Anne-Suse Enssle was born in Backnang, Germany. She received initial recorder lessons at the age of eight, and has never since lost interest in this fascinating instrument. From 2007 to 2014 Anne-Suse Enssle studied with Prof. Dorothee Oberlinger at the Mozarteum in Salzburg, with a focus on instrumental pedagogy and performance. From 2012 to 2015 she additionally studied at the Vienna University of Music and Performing Arts under Prof. Carsten Eckert. She graduated from both courses of study with distinction, for which she was honored in 2015 with the Appreciation Award of the Vienna University of Music and Performing Arts. Moreover, she studied Baroque bassoon for several semesters with Jennifer Harris (Music and Arts University of the City of Vienna).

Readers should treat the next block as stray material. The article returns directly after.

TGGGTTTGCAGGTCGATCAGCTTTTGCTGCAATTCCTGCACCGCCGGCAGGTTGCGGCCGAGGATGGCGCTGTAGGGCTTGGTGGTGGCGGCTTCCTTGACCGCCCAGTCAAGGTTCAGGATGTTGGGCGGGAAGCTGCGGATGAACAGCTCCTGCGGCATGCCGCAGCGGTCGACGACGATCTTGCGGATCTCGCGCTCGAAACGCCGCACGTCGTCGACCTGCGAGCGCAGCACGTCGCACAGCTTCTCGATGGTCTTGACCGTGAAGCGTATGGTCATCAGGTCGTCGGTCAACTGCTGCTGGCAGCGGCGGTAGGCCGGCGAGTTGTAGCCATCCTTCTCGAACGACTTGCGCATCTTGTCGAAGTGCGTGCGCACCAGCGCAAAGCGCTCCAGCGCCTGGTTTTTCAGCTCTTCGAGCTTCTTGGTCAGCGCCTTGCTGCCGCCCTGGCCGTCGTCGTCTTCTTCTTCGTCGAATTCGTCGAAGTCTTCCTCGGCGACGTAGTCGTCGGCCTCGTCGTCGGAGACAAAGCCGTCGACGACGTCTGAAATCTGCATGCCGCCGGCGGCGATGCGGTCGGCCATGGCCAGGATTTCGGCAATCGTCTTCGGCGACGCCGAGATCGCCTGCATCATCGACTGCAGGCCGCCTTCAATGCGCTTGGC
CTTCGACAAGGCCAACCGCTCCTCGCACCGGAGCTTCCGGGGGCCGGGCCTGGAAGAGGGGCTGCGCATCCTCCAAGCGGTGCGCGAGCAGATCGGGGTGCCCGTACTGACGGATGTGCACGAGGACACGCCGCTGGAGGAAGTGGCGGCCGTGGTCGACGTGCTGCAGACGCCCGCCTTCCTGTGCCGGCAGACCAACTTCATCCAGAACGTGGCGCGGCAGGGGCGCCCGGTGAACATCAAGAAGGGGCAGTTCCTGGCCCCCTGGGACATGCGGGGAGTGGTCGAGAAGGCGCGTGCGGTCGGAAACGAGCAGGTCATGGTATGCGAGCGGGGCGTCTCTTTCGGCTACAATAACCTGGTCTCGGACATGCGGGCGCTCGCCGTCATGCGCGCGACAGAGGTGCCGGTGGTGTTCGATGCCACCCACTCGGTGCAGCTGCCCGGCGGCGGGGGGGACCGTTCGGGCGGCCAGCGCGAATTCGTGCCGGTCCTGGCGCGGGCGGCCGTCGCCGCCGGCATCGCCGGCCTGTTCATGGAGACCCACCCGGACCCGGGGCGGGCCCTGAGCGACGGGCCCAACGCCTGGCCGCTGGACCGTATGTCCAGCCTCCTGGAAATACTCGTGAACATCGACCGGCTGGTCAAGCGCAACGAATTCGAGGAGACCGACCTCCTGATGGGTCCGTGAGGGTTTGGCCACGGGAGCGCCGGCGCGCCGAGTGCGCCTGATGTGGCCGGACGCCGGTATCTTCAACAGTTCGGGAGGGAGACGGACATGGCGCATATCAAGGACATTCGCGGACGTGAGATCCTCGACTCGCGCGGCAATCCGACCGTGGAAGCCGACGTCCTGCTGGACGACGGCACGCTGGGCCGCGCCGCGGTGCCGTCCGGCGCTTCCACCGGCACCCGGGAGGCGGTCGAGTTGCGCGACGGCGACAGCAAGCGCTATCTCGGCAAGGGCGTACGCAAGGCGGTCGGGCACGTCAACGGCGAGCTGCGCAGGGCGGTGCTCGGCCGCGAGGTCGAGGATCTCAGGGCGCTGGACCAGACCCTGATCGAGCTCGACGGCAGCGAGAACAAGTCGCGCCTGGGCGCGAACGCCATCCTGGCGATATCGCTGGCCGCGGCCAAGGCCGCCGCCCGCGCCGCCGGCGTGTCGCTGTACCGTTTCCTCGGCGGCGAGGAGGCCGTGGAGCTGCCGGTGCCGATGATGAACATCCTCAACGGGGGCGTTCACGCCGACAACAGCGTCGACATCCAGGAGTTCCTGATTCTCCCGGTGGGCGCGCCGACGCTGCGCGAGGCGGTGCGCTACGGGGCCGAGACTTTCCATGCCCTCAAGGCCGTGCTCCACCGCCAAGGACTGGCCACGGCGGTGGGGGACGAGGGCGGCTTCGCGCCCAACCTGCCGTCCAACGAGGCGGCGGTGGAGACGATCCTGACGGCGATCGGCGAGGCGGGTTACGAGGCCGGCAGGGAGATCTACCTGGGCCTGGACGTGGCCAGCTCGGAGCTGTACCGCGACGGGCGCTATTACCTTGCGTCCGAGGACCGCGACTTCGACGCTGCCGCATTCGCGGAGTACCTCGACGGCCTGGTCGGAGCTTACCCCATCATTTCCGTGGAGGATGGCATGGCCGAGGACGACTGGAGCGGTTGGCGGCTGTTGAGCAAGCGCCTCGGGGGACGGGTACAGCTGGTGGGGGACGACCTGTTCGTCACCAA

In 2013 Anne-Suse Enssle won first prize at the Moeck/Society of Recorder Players Competition in London, and was additionally a finalist for the Casino Austria Rising Stars Award. She received scholarships from the Royichi Sasakawa Young Leaders Fellowship Fund, the Mozarteum University (achievement scholarship), the PE-Förderkreis Mannheim, and the Austrian Ministry of Art and Culture, among others.
Anne-Suse Enssle has appeared as a soloist and chamber musician at renowned festivals, including the European Recorder Players Society Biennale, the PODIUM Festival Esslingen, the European Festival of Church Music in Schwäbisch Gmünd, the Bad Arolsen Baroque Festival, Innsbruch Barock, the Bachfest Leipzig, the Tonlagen Festival Hellerau, the Klangspuren Festival Tyrol, the Dalheimer Sommer, and the Greenwich Early Music Festival.
Her artistic orientation is eclectic and ranges, in addition to her involvement with early music, from the most recent music to that of the Middle Ages. In this context, above all the long-standing collaboration with percussionist Philipp Lamprecht is noteworthy. Special focuses of her artistic activity include the collaboration with composers, the development of new concert formats, the engagement with young audiences, multidisciplinary projects, and chamber music at the highest level in the area of early and new music.